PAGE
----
Polling errors can occur in either direction, of course. And part of what made 2020 polls seem so far off is that they tended to err in a pro-Democratic direction, with an average statistical bias of 4.8 percent, as Silver observes:

Interestingly, the bias was actually smaller for Trump’s presidential race against Biden (4.2 points) than in races for Congress or governor. But either way, that isn’t a good performance: It’s the largest bias in either direction in the cycles covered by our pollster ratings database, exceeding the previous record of a 3.8-point Republican bias in 1998.

The New York Times’s Nate Cohn thinks this evidence of “systemic bias” is far more troubling than raw error numbers, in part because it suggests systemic mistakes in either sampling voters or weighting the results. But there’s not much consensus as to the nature of the problem. One popular Republican theory — known as the “shy Trump voter,” itself a variation on the “shy Tory voter” hypothesis in the United Kingdom a while back — is that for various reasons GOP voters were loath to respond honestly to pollsters. But a very different explanation (one that David Shor pioneered), and one that may just indicate 2020 was an aberration, is that during the COVID-19 pandemic Democratic voters were more likely to stay home, and thus were more likely to respond to pollsters. Still another 2020-specific explanation is that a lot of Democrats who in this election only were disproportionately prone to voting by mail ran into obstacles doing so and either didn’t vote or had their votes discarded.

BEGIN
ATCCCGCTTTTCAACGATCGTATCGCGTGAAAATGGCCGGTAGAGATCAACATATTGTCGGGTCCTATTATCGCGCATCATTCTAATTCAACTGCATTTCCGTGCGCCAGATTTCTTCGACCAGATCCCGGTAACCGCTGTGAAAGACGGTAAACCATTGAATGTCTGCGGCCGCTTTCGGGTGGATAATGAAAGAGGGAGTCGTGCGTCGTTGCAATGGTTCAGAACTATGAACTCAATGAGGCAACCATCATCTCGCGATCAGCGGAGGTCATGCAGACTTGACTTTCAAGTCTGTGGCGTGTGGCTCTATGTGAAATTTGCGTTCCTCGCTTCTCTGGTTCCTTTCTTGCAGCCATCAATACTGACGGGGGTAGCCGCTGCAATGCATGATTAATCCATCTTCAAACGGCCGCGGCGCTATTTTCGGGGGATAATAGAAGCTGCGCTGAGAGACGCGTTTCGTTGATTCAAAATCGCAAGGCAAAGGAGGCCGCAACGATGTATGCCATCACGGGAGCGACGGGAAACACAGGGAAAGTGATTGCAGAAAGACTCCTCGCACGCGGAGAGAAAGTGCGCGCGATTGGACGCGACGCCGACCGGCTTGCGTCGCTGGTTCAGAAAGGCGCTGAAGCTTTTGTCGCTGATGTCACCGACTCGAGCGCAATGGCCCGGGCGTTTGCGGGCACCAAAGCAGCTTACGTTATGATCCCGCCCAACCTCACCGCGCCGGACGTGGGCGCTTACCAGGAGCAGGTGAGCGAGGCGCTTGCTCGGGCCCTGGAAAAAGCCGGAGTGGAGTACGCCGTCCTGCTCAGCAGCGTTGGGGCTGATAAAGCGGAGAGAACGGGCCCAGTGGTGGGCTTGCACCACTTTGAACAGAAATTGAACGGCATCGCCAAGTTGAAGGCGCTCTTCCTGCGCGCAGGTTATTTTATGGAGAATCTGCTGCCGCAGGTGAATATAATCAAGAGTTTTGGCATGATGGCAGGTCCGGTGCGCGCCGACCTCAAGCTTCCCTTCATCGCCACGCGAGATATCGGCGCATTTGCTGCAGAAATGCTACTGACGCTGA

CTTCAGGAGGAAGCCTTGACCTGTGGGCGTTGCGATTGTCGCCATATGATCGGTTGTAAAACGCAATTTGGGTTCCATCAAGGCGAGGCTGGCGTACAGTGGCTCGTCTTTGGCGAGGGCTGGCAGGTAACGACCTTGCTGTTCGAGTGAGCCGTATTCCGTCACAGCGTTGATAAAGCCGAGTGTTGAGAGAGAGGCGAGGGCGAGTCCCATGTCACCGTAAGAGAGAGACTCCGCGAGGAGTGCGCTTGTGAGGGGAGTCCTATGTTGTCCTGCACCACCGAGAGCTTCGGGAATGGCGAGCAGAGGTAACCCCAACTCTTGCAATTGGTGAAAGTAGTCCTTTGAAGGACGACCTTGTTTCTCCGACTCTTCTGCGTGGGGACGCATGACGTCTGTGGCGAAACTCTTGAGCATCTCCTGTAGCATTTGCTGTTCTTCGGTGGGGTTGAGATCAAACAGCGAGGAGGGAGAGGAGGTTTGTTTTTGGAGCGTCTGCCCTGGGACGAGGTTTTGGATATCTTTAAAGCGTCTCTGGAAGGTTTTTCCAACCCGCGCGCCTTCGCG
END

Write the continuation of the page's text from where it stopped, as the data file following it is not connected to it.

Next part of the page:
But some analysts — including Cohn — have been insisting since 2016 that pollsters are systemically failing to reach Trump-leaning demographic groups, or are underestimating their likelihood to vote. That could indicate a problem that won’t go away automatically, particularly if Trump himself continues to stay in the public eye.

For those of us who read and interpret polls as part of our efforts to understand political phenomena, the “who got it right?” looks at the 2020 results have come as a shock. Pollsters thought to have shoddy methodologies and partisan bias did relatively well, as Silver (perhaps ruefully) acknowledged:

[L]et’s give a shout-out to the pollsters with the lowest average error. Those were AtlasIntel (2.2 percentage points), Trafalgar Group (2.6 points), Rasmussen Reports/Pulse Opinion Research (2.8 points), Harris Insights & Analytics (3.3 points) and Opinion Savvy/InsiderAdvantage (3.5 points).

Noting the pro-GOP slant of most of these outlets, Nate observes that having partisan “house effects” doesn’t represent “bias” if you get the results right! Then again, it’s possible they got the results right for the wrong reasons (“house effects” rather than discerning underlying dynamics other pollsters missed).